For the past few years, with few exceptions, I’ve been a vegetarian. By exceptions, I mean, the few times I have consumed meat in situations like being offered sustainably hunted caribou, duck, and moose, or having a plate of the Townhouse’s mouthwatering pulled pork potato skins, sourced from a sustainable local farm.
While I enjoy the many health benefits of cutting out most meat (while properly supplementing with vegetarian options), my main concern with consuming meat is the environmental impact. While eating meat can be totally environmentally sustainable, if not beneficial for the environment through practices like holistic animal management and strategic hunting, I haven’t had a lot of access (physically and financially) to these options in the past.
It’s always been convenient to be vegetarian at home. It’s cheaper, there are loads of similar eaters around, backyard bbqs offer veggie dogs and burgers, and every restaurant provides plenty of tasty, healthy, and reasonably priced veggie options. The bottomline is, no aspect of my life had to suffer to work within my personal ethical framework.
Being vegetarian in Korea, while possible, does not easily fit within the social landscape of the country. I mean, what comes to mind when you think of Korea? Soju, Kpop, and of course, food, and in particular, the delights of Korea BBQ–samgyupsal, kalbi, bulgogi.
Delicious Taebaek Tagkalbi, a staple of Hwaeshiks in Taebaek. Made with chicken, gochujang, cabbage, noodles, rice cakes, and mountain herbs.
Raw marinated beef salad at a beef BBQ hwaeshik.
The funny thing about meat in Korea is that it wasn’t consumed much prior to industrialization in the 70s. So if you could travel back to the nation in its pre-industrial, impoverished state, you’d fit right in with the locals as a vegetarian–enjoying your one baked sweet potato and serving of rice a day. Even today, households don’t typically consume large amounts of meat for regular meals.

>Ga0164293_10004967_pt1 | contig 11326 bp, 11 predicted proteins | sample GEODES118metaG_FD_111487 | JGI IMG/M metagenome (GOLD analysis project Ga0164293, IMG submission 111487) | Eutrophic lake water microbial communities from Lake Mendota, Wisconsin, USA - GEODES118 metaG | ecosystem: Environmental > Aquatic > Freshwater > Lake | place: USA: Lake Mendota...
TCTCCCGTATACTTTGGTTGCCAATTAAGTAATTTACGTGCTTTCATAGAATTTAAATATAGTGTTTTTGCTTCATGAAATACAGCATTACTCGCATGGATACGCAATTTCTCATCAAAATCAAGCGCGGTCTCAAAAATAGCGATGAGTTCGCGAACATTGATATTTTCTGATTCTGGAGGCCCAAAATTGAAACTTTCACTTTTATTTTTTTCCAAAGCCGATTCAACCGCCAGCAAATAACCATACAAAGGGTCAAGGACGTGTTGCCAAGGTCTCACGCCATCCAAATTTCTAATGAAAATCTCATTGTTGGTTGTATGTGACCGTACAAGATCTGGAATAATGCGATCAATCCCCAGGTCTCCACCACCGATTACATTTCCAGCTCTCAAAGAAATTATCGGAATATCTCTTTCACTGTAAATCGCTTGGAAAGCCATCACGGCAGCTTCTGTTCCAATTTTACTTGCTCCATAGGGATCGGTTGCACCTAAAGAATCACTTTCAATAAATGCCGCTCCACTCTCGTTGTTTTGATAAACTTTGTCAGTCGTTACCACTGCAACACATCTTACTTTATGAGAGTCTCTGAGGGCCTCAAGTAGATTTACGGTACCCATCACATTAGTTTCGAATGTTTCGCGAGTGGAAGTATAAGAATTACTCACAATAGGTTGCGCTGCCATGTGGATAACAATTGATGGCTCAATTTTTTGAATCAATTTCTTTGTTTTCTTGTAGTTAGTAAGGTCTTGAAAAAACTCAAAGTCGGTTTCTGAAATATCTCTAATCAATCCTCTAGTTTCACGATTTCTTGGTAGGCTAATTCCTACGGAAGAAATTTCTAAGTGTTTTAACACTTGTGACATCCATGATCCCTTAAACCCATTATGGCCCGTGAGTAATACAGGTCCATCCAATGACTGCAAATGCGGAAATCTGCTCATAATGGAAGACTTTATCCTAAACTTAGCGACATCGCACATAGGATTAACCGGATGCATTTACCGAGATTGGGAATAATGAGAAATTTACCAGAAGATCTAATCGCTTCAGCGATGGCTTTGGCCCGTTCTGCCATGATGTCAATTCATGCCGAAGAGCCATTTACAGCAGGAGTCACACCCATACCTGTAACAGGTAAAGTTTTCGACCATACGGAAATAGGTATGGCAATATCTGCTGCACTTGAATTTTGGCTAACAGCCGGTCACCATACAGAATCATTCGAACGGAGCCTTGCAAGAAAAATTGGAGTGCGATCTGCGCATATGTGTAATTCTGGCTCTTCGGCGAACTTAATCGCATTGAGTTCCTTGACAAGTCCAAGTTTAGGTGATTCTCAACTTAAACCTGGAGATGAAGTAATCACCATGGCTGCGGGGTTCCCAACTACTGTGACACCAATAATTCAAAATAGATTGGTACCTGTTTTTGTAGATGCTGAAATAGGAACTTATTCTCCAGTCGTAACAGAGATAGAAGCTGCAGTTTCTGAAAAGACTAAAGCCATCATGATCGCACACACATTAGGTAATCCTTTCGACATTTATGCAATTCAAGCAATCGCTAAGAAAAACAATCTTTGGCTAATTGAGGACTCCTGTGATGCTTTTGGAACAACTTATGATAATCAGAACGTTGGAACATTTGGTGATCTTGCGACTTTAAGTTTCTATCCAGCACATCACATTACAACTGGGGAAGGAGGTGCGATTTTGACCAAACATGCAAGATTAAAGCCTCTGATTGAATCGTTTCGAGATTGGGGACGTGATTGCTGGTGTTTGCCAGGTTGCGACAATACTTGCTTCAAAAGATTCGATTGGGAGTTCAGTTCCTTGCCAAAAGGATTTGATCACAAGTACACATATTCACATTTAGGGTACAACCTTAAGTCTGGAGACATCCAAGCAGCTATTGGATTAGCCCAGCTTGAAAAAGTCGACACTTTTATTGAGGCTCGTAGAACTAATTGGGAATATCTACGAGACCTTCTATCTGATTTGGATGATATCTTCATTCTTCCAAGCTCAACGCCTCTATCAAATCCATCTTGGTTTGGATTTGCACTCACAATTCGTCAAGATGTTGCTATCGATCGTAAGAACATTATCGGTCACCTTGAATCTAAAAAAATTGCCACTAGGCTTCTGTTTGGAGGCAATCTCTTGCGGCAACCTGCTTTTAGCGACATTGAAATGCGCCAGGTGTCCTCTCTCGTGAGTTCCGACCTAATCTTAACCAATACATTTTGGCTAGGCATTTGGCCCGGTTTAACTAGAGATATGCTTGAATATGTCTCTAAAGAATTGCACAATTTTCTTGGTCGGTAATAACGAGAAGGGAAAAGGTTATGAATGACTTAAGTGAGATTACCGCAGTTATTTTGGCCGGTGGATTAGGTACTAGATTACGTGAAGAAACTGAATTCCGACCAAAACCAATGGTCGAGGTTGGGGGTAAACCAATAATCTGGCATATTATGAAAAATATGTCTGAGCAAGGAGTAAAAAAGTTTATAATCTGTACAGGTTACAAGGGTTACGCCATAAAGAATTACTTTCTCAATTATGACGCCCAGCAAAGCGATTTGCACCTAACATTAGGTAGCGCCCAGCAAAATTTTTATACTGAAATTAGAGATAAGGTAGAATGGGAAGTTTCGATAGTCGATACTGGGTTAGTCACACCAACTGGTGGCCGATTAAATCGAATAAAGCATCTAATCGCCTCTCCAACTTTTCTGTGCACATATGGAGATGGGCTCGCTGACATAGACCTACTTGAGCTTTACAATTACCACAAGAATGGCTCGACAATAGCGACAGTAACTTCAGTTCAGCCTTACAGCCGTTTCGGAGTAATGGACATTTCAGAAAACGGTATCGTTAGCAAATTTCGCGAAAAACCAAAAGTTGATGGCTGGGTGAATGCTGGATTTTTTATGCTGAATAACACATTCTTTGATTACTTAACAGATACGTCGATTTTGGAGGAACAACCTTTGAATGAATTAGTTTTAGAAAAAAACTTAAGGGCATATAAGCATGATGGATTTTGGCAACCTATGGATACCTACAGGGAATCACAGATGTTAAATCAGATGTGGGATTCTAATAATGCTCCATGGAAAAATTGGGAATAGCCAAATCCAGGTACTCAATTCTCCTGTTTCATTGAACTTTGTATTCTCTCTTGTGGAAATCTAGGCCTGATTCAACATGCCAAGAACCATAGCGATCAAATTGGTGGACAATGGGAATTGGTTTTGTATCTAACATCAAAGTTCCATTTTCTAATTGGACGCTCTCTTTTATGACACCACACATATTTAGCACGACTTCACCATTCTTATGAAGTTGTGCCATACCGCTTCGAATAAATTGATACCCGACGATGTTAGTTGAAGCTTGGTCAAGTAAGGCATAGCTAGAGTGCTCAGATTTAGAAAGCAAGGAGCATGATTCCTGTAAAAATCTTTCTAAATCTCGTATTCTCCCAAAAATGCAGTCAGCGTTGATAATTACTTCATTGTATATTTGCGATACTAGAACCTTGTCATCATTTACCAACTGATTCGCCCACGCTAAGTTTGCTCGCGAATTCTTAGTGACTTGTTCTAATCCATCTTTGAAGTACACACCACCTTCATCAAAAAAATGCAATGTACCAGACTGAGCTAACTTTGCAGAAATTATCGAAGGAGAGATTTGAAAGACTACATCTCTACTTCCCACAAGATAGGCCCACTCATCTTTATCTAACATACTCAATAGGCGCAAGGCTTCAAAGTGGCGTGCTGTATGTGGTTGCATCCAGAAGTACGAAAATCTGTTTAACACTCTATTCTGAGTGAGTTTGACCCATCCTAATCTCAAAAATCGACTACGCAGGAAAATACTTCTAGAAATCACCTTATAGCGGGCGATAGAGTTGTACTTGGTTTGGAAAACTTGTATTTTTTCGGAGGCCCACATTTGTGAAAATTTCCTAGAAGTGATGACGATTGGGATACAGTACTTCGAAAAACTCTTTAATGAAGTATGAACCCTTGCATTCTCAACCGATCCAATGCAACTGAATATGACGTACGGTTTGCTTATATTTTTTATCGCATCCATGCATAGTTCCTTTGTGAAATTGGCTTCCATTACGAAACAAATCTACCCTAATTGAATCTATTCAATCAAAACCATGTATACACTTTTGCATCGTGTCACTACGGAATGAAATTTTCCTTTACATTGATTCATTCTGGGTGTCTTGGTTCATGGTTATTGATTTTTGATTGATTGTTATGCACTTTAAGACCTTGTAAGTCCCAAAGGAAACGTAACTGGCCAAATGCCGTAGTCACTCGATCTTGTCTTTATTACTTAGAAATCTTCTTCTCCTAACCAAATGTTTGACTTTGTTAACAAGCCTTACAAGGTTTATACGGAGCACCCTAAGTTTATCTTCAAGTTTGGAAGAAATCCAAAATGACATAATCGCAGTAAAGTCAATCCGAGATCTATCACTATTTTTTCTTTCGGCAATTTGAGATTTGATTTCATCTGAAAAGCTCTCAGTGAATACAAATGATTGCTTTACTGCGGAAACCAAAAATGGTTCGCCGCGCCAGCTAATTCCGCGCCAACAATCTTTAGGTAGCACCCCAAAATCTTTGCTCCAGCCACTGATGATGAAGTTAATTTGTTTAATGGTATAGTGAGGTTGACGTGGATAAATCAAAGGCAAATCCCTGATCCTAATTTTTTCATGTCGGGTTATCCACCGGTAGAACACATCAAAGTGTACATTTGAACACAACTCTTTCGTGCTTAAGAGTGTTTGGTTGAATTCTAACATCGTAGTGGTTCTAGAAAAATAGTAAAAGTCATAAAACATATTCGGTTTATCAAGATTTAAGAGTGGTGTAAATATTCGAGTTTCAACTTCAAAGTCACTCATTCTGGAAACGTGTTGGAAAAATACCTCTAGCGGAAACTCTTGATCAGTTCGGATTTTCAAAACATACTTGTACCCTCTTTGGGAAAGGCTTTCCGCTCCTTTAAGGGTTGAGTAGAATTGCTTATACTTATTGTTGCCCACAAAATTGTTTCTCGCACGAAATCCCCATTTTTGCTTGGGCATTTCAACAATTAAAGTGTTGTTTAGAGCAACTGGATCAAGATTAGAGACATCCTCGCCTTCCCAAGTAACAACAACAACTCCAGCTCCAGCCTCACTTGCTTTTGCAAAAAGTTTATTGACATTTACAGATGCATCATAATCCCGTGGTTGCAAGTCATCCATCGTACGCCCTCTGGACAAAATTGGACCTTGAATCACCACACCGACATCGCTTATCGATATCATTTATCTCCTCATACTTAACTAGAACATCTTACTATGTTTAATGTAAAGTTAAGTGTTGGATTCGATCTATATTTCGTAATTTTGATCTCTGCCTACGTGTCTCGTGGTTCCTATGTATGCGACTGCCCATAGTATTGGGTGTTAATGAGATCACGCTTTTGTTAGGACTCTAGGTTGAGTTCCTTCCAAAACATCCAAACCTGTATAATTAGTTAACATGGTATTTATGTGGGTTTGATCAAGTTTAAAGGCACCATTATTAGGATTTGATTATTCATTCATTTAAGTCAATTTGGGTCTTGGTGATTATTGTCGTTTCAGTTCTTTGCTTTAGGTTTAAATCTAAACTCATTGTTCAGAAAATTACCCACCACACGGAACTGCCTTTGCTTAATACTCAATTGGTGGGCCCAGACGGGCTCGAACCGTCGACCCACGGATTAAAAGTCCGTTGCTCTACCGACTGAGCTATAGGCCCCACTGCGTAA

However, maintaining vegetarianism in Korea comes at the cost of a social life for many. The majority of social events revolve around food–particularly barbeque–and alcohol. This includes staff hwaeshiks (dinner parties), which are a pillar of strong relationships with co-workers. Koreans are proud of their culture and food, so refusing to fully participate in these events can be perceived as rude.
Delicious bulgogi at the last school hwaeshik.
If you can summon the willpower to decline the delicious spread in front of you and opt for nibbling on bits of banchan (korean side dishes, often vegetables), you’ll find that most of these “veggie” dishes also contain traces of animal products, such as fish sauce, pork broth, ground anchovies, etc. Most kimchi is made with fish sauce, so that’s out of the question if you’re attempting to remain a pure vegetarian.
Mushroom stew and plenty of banchan. It all looks vegetarian, but many of the dishes likely contain animal products like fish sauce and anchovies.
Unfortunately, little English information is available about the sustainability of Korea’s meat industry, so I can’t speak much to the that. But I do know that in my experience, eating a bit of meat here and there has been totally worth it for me in terms of building stronger relationships with my co-workers, enjoying my time out with friends, and immersing myself fully in Korean culture.
I’m not trying to convince anyone to abandon vegetarianism while in Korea. Afterall, we have different reasons for the ways we build our diets and lifestyles. And if you can manage to stick to your beliefs and practices, power to you! Lots of foreigners in Korea find themselves sticking to their vegetarian, and even vegan diets while living here. I’m merely suggesting that you keep an open mind. I decided to abandon the veggie life in order to find balance with my social life while in Korea.
In the end, I stick to vegetarian cooking in my own home–ingredients for cooking vegetarian are widely available and reasonably priced. I’d estimate about 95% of my meals are still vegetarian. That’s a compromise I’m happy to make for the time being, and will reevaluate when I move on to the next chapter of my life.